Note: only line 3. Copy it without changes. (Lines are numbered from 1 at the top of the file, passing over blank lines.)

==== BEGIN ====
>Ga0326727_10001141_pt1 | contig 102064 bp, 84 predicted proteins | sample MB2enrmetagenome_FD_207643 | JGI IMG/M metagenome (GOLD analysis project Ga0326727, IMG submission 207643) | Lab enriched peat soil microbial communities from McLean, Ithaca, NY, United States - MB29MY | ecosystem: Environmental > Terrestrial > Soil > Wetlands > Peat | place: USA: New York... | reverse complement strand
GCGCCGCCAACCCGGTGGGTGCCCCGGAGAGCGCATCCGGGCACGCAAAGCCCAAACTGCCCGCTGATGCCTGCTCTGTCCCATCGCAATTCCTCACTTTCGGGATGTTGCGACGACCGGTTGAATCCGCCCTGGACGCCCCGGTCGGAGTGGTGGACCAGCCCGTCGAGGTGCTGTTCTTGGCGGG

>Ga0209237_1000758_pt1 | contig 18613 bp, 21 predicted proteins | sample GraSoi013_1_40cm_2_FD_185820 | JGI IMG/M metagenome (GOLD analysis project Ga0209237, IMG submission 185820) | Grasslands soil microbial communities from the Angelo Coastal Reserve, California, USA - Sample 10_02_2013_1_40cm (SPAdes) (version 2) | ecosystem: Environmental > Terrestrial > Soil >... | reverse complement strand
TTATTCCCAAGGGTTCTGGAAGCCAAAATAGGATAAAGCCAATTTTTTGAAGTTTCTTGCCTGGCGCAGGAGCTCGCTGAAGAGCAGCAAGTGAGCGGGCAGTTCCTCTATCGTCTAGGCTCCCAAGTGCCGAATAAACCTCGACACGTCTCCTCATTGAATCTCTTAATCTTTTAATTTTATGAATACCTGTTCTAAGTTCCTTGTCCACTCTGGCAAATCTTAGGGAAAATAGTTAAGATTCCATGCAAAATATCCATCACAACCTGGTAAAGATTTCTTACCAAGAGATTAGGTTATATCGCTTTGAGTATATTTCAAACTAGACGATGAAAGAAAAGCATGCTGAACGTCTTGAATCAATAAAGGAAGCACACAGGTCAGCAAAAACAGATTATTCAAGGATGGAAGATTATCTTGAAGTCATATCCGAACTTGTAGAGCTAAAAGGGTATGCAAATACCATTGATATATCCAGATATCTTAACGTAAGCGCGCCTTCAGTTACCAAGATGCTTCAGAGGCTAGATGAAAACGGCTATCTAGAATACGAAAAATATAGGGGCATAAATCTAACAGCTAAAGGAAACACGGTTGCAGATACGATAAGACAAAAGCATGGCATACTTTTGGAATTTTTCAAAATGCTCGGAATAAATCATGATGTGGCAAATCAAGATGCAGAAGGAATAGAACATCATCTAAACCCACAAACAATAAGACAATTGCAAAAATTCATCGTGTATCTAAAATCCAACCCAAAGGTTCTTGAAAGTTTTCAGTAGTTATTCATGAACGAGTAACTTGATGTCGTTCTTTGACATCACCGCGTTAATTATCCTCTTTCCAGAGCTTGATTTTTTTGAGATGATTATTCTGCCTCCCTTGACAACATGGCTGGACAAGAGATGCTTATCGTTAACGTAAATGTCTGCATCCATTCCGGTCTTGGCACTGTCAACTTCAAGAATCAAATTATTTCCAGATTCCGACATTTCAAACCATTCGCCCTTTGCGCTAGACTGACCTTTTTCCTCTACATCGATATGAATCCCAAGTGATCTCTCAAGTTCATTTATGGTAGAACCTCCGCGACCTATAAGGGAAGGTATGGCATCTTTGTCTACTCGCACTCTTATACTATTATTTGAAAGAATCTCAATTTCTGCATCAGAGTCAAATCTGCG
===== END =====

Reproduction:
>Ga0209237_1000758_pt1 | contig 18613 bp, 21 predicted proteins | sample GraSoi013_1_40cm_2_FD_185820 | JGI IMG/M metagenome (GOLD analysis project Ga0209237, IMG submission 185820) | Grasslands soil microbial communities from the Angelo Coastal Reserve, California, USA - Sample 10_02_2013_1_40cm (SPAdes) (version 2) | ecosystem: Environmental > Terrestrial > Soil >... | reverse complement strand